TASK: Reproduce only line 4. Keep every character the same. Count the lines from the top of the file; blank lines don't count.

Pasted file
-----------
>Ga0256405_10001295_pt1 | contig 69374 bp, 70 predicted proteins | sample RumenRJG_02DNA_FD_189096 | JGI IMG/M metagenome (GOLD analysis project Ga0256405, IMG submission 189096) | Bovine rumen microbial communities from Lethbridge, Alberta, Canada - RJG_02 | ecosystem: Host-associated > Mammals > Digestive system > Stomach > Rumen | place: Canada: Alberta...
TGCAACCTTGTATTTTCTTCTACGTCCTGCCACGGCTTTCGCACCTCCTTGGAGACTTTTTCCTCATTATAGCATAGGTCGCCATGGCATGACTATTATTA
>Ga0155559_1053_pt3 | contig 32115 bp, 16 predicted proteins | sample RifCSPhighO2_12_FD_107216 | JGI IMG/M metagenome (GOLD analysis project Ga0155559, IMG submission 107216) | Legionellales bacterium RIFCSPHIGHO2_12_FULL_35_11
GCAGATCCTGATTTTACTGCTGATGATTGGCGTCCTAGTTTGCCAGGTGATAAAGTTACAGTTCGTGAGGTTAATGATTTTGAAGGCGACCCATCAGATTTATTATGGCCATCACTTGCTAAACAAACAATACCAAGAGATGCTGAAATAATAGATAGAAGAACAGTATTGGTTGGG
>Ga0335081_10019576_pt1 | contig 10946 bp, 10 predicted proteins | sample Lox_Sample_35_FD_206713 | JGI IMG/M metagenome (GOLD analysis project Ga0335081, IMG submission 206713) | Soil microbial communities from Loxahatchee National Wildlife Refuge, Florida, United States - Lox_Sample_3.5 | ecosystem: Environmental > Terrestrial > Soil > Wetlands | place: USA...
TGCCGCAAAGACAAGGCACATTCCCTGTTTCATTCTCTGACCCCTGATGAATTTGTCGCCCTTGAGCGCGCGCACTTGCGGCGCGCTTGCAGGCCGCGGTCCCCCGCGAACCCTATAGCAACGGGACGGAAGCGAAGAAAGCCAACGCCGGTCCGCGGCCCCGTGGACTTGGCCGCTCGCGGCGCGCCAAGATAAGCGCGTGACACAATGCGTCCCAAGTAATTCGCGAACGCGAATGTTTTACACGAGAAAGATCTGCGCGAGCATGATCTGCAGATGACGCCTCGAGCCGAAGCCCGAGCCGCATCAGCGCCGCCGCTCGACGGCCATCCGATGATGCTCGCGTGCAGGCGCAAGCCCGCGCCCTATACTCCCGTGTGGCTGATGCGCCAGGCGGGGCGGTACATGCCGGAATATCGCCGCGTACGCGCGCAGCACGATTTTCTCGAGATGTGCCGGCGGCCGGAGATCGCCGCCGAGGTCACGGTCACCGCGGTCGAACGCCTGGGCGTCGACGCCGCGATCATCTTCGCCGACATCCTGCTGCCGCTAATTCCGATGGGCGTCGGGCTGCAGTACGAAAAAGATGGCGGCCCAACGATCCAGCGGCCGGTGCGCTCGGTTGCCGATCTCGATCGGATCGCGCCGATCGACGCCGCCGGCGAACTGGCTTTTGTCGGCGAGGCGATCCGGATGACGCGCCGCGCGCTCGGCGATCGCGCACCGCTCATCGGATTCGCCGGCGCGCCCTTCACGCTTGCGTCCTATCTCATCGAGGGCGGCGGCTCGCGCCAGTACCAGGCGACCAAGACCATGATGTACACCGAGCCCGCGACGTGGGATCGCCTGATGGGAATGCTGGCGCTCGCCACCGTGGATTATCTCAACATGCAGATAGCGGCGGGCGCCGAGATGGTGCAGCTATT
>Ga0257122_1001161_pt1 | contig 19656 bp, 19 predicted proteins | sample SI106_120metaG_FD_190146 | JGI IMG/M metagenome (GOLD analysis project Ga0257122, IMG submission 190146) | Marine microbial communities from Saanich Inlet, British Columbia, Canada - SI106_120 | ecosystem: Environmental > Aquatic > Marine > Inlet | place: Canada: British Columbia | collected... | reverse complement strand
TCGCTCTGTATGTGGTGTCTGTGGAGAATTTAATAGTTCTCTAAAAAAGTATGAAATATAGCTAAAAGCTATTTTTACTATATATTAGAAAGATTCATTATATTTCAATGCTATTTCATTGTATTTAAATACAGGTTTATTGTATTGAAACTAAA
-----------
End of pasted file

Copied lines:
GCAGATCCTGATTTTACTGCTGATGATTGGCGTCCTAGTTTGCCAGGTGATAAAGTTACAGTTCGTGAGGTTAATGATTTTGAAGGCGACCCATCAGATTTATTATGGCCATCACTTGCTAAACAAACAATACCAAGAGATGCTGAAATAATAGATAGAAGAACAGTATTGGTTGGG